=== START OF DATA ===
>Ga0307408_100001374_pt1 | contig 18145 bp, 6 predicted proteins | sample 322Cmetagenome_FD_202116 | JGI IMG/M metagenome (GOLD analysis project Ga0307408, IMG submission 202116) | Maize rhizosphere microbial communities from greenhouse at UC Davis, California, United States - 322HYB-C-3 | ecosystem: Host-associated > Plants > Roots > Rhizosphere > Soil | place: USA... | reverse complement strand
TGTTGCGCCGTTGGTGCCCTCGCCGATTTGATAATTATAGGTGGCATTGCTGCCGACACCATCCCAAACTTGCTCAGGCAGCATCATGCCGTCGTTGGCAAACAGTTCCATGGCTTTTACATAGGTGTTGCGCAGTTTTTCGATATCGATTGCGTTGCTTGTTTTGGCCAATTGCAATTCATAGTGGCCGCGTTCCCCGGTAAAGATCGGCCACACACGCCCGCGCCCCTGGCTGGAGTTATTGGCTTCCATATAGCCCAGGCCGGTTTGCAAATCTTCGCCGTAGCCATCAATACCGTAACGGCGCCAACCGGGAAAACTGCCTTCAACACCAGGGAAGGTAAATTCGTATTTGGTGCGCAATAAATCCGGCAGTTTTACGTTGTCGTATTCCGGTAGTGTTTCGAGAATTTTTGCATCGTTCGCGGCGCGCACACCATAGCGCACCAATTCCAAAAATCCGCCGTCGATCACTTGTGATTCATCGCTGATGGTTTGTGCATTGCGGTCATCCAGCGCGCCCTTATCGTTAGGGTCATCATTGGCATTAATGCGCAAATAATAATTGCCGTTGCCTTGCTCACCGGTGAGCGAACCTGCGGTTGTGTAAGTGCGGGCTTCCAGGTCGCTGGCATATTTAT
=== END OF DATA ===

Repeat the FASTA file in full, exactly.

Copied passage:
>Ga0307408_100001374_pt1 | contig 18145 bp, 6 predicted proteins | sample 322Cmetagenome_FD_202116 | JGI IMG/M metagenome (GOLD analysis project Ga0307408, IMG submission 202116) | Maize rhizosphere microbial communities from greenhouse at UC Davis, California, United States - 322HYB-C-3 | ecosystem: Host-associated > Plants > Roots > Rhizosphere > Soil | place: USA... | reverse complement strand
TGTTGCGCCGTTGGTGCCCTCGCCGATTTGATAATTATAGGTGGCATTGCTGCCGACACCATCCCAAACTTGCTCAGGCAGCATCATGCCGTCGTTGGCAAACAGTTCCATGGCTTTTACATAGGTGTTGCGCAGTTTTTCGATATCGATTGCGTTGCTTGTTTTGGCCAATTGCAATTCATAGTGGCCGCGTTCCCCGGTAAAGATCGGCCACACACGCCCGCGCCCCTGGCTGGAGTTATTGGCTTCCATATAGCCCAGGCCGGTTTGCAAATCTTCGCCGTAGCCATCAATACCGTAACGGCGCCAACCGGGAAAACTGCCTTCAACACCAGGGAAGGTAAATTCGTATTTGGTGCGCAATAAATCCGGCAGTTTTACGTTGTCGTATTCCGGTAGTGTTTCGAGAATTTTTGCATCGTTCGCGGCGCGCACACCATAGCGCACCAATTCCAAAAATCCGCCGTCGATCACTTGTGATTCATCGCTGATGGTTTGTGCATTGCGGTCATCCAGCGCGCCCTTATCGTTAGGGTCATCATTGGCATTAATGCGCAAATAATAATTGCCGTTGCCTTGCTCACCGGTGAGCGAACCTGCGGTTGTGTAAGTGCGGGCTTCCAGGTCGCTGGCATATTTAT